Borrowing capacity has reduced by around 30% over the past year due to the impact of higher interest rates and the increased 3% interest rate buffer that banks must use to calculate your borrowing capacity. This was eloquently depicted in this chart by CBA in February 2023.
I wanted to explore the common strategies that people can use to safely maximise their borrowing capacity.
How to borrow safely
I’ve written several times that building wealth is a marathon not a sprint. Whilst it is good to avoid procrastinating and invest as much as possible, you should never take high risks.
When borrowing, it’s wise to plan for the worst but hope for the best. Look closely at your spending habits to ascertain how much you need to maintain a standard of living. Don’t rely (completely) on variable income such as bonuses. Test your ability to repay at higher interest rates – even if you think they are unlikely. And ensure you have adequate buffers in place to help you navigate any unforeseen changes in circumstances.
As a rule of thumb, if you are borrowing more than 6 to 8 times your total gross annual income, be careful. It could be a sign that you are borrowing too much. Consider the risks. You must have an exit strategy that you can implement if everything goes pear-shaped.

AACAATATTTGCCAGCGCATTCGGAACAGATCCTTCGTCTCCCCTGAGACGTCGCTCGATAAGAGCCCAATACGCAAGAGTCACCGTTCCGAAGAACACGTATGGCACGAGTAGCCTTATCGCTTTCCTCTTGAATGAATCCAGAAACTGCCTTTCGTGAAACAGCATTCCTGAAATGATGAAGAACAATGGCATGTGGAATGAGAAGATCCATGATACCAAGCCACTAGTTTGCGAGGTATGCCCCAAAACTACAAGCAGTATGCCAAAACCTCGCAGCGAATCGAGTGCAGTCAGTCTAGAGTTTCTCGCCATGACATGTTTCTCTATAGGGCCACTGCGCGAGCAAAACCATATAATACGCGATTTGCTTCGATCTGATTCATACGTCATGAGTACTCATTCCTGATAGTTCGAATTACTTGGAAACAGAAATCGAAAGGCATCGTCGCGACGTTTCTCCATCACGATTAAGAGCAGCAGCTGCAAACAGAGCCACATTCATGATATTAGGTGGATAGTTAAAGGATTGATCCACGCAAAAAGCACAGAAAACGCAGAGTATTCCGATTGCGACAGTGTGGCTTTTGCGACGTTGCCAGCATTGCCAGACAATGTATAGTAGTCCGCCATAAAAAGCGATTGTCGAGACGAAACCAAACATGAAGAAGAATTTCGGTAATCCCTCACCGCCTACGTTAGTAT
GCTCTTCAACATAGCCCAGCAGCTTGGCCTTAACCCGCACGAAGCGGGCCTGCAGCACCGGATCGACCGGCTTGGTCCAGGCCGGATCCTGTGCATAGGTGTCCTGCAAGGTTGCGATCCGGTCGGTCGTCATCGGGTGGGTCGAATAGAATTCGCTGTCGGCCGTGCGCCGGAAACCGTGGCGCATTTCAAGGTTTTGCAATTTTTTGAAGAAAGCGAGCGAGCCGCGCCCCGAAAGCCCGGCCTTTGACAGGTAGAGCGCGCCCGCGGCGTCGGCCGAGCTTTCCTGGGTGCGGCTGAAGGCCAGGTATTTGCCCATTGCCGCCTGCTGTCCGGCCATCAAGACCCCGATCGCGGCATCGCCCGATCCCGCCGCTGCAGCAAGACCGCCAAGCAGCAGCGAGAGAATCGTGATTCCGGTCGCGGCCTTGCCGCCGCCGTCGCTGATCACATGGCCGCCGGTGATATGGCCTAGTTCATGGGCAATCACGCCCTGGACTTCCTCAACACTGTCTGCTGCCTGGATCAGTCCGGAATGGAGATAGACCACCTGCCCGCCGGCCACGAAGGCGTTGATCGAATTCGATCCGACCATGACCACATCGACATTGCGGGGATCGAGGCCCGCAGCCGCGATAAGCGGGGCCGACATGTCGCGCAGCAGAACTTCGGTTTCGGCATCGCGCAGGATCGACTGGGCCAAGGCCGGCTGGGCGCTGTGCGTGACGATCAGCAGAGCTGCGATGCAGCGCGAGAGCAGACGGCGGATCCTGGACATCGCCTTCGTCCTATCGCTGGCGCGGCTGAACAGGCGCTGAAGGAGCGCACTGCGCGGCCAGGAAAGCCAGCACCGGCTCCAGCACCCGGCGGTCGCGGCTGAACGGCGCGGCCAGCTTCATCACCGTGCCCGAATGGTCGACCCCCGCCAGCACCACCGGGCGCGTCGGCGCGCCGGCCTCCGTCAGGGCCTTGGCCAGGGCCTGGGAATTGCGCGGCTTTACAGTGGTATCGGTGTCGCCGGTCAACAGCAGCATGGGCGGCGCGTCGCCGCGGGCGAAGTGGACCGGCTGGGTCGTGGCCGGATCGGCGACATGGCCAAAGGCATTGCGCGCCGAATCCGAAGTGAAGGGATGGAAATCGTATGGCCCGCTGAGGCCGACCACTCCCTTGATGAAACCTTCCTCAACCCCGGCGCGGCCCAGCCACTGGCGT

In my experience, it is unnecessary to borrow a huge amount to achieve your goals. People that do accumulate a lot of debt (i.e., what I would consider to be too much) usually do it because they are investing in the wrong properties. Property investing is a game of quality, not quantity. I would rather own one awesome, investment-grade property and have $1.5m of debt than a portfolio of 10 properties with $5.6 million of debt (I’m using an actual example of a portfolio that I saw recently). The former scenario will generate a lot higher risk-adjusted return over the next 20 to 30 years.
My overarching point is, be careful. Don’t overborrow.
Having said that, it is helpful to know what steps you can take to preserve and maximise your borrowing capacity. Here’s a few tips.
Consider using a charge card instead of a credit card
After many years (decades) of actively investing and using different banks, my wife and I ended up accumulating 7 credit cards! Notwithstanding that, they all charge an annual fee which is a waste of money, the aggregate credit limit was 6 figures!
Credit card limits reduce your borrowing capacity because the bank includes approximately 4% of the credit card limit as a monthly expense (to provide for a monthly repayment should you fully utilise the card/s). So, $100,000 of total credit card limits would result in a monthly expense of $4,000 in a banks serviceability calculation, thereby reducing your ability to borrow.